Silvia Pani, University of Surrey
7:30 for 8:00 start
The discovery of X-rays in 1895 started a revolution in the way clinicians looked at the human body: until then, the only way to look inside a body was to open it.
Other imaging modalities followed rapidly in the following century, with ever-increasing capability for diagnosing illnesses and understanding the functioning of the human body.
However, X-ray imaging is far from being an elderly gentleman amongst more successful youngsters, and it still has much to say and to contribute.
This talk will present the historical developments of X-ray imaging, and address the current imaging challenges as well as the developments that make X-rays still an evergreen.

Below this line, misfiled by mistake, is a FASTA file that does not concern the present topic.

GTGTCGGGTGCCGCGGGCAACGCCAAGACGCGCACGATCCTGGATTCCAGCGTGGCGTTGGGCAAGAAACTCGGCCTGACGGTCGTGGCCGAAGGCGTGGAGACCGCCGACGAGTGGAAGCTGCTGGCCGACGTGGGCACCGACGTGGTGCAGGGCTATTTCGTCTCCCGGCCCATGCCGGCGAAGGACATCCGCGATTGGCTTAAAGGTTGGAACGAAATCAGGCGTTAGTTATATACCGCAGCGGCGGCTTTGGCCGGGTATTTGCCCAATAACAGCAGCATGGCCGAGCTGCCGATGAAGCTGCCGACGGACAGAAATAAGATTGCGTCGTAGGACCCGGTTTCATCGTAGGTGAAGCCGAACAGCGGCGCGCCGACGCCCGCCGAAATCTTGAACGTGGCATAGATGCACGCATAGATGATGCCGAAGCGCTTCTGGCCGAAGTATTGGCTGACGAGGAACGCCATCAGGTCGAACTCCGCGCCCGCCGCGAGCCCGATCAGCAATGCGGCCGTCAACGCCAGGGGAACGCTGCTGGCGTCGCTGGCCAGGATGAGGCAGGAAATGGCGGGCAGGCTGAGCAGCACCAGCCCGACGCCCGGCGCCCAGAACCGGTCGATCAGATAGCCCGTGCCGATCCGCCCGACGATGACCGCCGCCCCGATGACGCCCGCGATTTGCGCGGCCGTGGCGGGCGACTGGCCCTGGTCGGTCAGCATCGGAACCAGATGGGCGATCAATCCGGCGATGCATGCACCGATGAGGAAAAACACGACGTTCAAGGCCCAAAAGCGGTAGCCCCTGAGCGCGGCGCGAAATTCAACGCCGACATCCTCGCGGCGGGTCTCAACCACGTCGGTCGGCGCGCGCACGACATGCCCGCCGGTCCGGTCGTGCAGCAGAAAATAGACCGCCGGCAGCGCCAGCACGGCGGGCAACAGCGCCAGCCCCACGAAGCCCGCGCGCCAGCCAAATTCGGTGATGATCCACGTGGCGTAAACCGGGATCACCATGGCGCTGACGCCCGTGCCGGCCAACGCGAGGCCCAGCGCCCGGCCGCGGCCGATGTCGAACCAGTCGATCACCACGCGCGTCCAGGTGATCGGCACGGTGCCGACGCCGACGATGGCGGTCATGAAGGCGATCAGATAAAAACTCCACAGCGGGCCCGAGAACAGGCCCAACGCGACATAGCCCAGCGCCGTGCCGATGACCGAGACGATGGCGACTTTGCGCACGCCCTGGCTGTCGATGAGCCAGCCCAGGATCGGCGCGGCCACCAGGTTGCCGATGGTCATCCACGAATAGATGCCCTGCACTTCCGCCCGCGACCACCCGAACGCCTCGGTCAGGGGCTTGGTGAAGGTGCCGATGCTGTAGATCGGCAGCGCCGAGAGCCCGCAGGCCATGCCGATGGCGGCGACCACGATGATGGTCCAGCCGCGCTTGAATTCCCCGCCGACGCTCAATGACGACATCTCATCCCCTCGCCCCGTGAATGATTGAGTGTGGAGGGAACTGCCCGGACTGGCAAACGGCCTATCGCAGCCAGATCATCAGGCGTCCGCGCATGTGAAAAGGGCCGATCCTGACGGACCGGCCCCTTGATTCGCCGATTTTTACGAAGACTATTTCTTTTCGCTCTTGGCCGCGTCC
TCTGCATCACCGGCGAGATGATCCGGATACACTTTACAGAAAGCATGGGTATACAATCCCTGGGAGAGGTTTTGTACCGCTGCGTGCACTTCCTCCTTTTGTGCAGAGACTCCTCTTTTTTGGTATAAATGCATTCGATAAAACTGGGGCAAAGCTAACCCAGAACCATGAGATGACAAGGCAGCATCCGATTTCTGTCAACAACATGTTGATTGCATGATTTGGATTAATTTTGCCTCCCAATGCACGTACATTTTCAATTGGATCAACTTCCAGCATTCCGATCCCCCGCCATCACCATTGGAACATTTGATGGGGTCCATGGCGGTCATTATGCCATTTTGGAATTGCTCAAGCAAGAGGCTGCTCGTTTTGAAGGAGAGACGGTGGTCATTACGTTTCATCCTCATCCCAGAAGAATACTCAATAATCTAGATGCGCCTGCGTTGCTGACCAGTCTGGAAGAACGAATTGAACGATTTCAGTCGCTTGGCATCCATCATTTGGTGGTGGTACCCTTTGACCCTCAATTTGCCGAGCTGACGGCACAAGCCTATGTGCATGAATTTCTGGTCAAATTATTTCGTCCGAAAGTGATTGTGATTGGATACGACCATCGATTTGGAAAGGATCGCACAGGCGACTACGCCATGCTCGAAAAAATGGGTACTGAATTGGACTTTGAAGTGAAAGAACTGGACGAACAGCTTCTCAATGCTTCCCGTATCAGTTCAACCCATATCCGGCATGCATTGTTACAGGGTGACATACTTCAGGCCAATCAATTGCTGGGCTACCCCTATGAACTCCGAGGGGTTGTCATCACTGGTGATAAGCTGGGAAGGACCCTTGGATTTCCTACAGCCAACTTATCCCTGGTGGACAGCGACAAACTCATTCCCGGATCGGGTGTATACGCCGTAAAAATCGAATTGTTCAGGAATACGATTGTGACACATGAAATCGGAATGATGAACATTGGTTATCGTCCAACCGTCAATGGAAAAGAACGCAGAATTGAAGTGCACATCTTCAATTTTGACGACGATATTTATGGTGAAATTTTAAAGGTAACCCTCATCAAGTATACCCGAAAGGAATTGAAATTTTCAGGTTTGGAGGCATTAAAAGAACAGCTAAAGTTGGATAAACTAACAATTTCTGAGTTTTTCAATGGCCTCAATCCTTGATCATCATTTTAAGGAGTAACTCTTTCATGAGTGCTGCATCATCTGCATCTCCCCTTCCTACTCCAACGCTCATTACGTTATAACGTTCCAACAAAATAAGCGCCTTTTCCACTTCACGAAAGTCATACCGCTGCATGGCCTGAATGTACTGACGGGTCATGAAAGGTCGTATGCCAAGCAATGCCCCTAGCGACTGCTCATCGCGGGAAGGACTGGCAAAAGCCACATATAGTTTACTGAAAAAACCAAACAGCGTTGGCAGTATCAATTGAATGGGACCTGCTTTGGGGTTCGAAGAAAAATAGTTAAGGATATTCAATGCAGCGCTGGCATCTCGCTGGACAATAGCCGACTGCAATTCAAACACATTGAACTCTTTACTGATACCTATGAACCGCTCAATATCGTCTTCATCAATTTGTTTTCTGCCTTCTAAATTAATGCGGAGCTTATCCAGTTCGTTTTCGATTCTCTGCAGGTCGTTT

Silvia Pani is a lecturer in Applied radiation physics at the University of Surrey. She has been working in the field of X-ray imaging since 1996 and has been part of the team that developed the world-first synchrotron beamline dedicated to mammography.
Since then, she has been working on the development of accessible techniques for improved breast diagnosis and security scanning, and on training the next generations of applied physicists. She has published over 70 papers on the subject of X-ray imaging.